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The AAPG/Datapages Combined Publications Database

AAPG Bulletin


Volume: 53 (1969)

Issue: 3. (March)

First Page: 729

Last Page: 730

Title: Recognition of Evaporite-Carbonate Shoreline Sedimentation: ABSTRACT

Author(s): F. J. Lucia

Article Type: Meeting abstract


Evaporitic-carbonate shoreline sediments are deposited in an arid or semiarid climate by tidal currents which transport the sediment from the marine environment to the shore. The sediments accumulate primarily as tidal-flat deposits which prograde seaward producing a vertical sedimentary sequence from marine to supratidal. The supratidal sediments are the most easily recognized. They are characterized by irregular laminations, desiccation features, lithoclasts, and a general lack of fossil material. The intertidal sediments are more difficult to identify. They commonly are pelleted carbonate mud with burrows and a restricted fossil assemblage. Gastropods are dominant in many places. The vertical sedimentary sequence is the most useful tool to identify intertidal sediments The sediments just below the supratidal are generally intertidal sediments.

The arid or semiarid climate allows seawater to evaporate and become saturated with respect to gypsum or Previous HitanhydriteNext Hit when the water circulation is sufficiently restricted from the open ocean. Primary bedded gypsum is precipitated in shallow lakes in the tidal-flat environment. In order for gypsum to be deposited in lagoons connected to the open sea by a channel, the ratio of the surface area of the lagoon to the cross sectional area of the channel must be about 106. Most gypsum or Previous HitanhydriteNext Hit associated with shoreline sediments is present as nodular, replacement, or porefilling crystals. This type of evaporite is secondary and crystallized from hypersaline interstitial water. The hypersaline interstitial water is the result of evaporation at the sediment-air interface. Bedded g psum or Previous HitanhydriteNext Hit, then, indicates the existence of a hypersaline lake or lagoon environment whereas nodular, replacement, or pore-filling gypsum or Previous HitanhydriteNext Hit is secondary and is found in marine, intertidal, and supratidal sediments.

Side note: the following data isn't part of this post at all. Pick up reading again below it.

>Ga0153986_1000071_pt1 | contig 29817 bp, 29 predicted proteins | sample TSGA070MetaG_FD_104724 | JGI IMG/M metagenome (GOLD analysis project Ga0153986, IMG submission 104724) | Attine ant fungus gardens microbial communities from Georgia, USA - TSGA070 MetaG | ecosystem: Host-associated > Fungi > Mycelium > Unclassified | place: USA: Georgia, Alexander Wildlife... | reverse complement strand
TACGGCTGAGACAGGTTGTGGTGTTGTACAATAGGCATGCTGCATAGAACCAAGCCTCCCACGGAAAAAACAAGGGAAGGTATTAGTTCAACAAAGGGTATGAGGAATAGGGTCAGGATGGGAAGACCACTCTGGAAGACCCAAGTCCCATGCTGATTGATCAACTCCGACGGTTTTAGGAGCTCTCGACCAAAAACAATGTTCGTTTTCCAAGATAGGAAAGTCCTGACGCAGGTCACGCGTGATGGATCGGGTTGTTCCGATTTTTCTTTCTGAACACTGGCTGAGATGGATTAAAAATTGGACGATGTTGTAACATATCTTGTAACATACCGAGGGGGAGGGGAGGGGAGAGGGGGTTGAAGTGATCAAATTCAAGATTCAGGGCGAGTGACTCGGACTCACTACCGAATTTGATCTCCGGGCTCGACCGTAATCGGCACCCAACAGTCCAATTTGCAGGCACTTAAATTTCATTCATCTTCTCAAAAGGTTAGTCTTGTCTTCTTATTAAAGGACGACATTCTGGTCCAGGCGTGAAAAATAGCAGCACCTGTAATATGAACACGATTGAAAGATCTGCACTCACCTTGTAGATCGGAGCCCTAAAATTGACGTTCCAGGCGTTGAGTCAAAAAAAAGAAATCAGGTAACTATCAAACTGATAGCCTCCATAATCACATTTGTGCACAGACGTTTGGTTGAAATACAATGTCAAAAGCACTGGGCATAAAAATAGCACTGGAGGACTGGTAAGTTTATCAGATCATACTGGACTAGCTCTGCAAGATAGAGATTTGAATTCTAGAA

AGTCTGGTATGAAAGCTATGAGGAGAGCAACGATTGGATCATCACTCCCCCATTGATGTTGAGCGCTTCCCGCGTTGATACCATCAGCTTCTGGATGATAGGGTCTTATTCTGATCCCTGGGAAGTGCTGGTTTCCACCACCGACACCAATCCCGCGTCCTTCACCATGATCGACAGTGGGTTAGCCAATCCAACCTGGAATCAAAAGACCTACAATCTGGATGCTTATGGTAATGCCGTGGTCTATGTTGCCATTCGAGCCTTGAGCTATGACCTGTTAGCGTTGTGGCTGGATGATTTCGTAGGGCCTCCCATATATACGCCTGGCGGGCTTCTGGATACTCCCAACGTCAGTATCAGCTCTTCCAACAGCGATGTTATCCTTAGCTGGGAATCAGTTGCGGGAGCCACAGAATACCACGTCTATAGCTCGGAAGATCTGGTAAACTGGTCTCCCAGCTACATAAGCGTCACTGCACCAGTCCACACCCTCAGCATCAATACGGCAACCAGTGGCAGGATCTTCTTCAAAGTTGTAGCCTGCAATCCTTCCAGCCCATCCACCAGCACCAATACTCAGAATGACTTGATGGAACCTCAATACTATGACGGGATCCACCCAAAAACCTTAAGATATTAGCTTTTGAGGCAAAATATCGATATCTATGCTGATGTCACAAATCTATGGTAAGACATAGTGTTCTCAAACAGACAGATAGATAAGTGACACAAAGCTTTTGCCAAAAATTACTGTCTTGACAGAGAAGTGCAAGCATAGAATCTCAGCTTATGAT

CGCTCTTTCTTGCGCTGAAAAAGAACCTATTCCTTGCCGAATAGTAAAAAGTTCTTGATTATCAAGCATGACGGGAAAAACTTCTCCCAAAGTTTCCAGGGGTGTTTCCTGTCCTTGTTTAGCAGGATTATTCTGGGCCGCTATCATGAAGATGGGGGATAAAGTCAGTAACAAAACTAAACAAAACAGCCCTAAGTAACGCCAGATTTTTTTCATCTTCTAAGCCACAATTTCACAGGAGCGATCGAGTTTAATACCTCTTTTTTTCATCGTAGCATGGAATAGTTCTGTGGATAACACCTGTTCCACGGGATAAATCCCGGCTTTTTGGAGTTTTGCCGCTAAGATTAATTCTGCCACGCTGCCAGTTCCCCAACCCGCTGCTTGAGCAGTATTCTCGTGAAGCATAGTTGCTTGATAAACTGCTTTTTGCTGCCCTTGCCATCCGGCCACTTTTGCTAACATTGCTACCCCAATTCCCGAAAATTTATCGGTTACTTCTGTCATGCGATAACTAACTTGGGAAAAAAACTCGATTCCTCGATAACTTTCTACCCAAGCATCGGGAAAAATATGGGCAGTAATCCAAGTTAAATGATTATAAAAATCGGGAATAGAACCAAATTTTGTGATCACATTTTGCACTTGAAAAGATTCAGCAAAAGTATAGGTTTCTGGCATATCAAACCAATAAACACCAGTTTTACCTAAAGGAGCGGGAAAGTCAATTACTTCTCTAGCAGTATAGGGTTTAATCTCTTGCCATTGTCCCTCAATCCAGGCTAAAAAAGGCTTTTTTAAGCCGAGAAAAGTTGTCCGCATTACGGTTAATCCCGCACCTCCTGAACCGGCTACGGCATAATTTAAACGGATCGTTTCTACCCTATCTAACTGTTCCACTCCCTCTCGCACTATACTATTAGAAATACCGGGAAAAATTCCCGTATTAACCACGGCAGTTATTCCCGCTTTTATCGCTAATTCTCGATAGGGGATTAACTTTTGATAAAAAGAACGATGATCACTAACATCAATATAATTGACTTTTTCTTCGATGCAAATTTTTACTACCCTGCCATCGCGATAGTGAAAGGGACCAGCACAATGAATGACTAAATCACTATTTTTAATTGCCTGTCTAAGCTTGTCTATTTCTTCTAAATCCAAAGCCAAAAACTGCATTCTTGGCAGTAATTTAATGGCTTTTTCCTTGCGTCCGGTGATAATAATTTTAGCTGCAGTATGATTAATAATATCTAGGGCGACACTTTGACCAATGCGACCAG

The precipitation of gypsum or Previous HitanhydriteNext Hit from seawater produces a dolomitizing fluid according to the reflux dolomitization theory. This type of dolomitization starts in the supratidal sediments and spreads into the underlying sediments. Therefore, extensive dolomitization associated with tidal-flat sedimentation indicates evaporitic shoreline sedimentation.

Evaporites are removed easily by shallow groundwater. They are not well preserved in outcrops, and most commonly they are absent. Comparisons of subsurface Previous HitanhydriteNext Hit and outcropping shoreline sediments show that, in many places, the Previous HitanhydriteNext Hit or gypsum has been leached from the outcrop samples leaving molds and in places producing solution collapse breccias. Calcification of Previous HitanhydriteNext Hit or gypsum and dolomite is common. The recognition of evaporitic shoreline sedimentation from outcrop samples commonly makes it necessary to establish whether dissolution of evaporites

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and calcification of dolomite and Previous HitanhydriteTop or gypsum have occurred.

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